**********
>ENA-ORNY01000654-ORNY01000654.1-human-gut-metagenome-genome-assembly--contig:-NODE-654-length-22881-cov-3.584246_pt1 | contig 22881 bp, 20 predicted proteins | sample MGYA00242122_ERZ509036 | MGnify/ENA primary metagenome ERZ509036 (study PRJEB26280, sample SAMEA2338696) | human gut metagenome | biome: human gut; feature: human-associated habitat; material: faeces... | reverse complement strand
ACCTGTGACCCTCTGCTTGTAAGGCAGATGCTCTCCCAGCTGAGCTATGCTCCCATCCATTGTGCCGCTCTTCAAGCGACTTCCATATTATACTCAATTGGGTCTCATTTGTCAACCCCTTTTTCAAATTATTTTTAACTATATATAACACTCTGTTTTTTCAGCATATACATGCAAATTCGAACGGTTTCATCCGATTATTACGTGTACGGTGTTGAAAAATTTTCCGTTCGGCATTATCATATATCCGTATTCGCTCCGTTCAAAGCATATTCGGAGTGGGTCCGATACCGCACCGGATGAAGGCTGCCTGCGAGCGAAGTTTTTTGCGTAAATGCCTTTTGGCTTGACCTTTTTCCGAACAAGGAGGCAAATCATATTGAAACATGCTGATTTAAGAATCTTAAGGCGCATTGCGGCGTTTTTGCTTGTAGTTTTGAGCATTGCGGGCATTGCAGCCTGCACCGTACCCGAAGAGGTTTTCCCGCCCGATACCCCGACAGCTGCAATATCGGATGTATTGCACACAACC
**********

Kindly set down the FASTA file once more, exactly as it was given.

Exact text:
>ENA-ORNY01000654-ORNY01000654.1-human-gut-metagenome-genome-assembly--contig:-NODE-654-length-22881-cov-3.584246_pt1 | contig 22881 bp, 20 predicted proteins | sample MGYA00242122_ERZ509036 | MGnify/ENA primary metagenome ERZ509036 (study PRJEB26280, sample SAMEA2338696) | human gut metagenome | biome: human gut; feature: human-associated habitat; material: faeces... | reverse complement strand
ACCTGTGACCCTCTGCTTGTAAGGCAGATGCTCTCCCAGCTGAGCTATGCTCCCATCCATTGTGCCGCTCTTCAAGCGACTTCCATATTATACTCAATTGGGTCTCATTTGTCAACCCCTTTTTCAAATTATTTTTAACTATATATAACACTCTGTTTTTTCAGCATATACATGCAAATTCGAACGGTTTCATCCGATTATTACGTGTACGGTGTTGAAAAATTTTCCGTTCGGCATTATCATATATCCGTATTCGCTCCGTTCAAAGCATATTCGGAGTGGGTCCGATACCGCACCGGATGAAGGCTGCCTGCGAGCGAAGTTTTTTGCGTAAATGCCTTTTGGCTTGACCTTTTTCCGAACAAGGAGGCAAATCATATTGAAACATGCTGATTTAAGAATCTTAAGGCGCATTGCGGCGTTTTTGCTTGTAGTTTTGAGCATTGCGGGCATTGCAGCCTGCACCGTACCCGAAGAGGTTTTCCCGCCCGATACCCCGACAGCTGCAATATCGGATGTATTGCACACAACC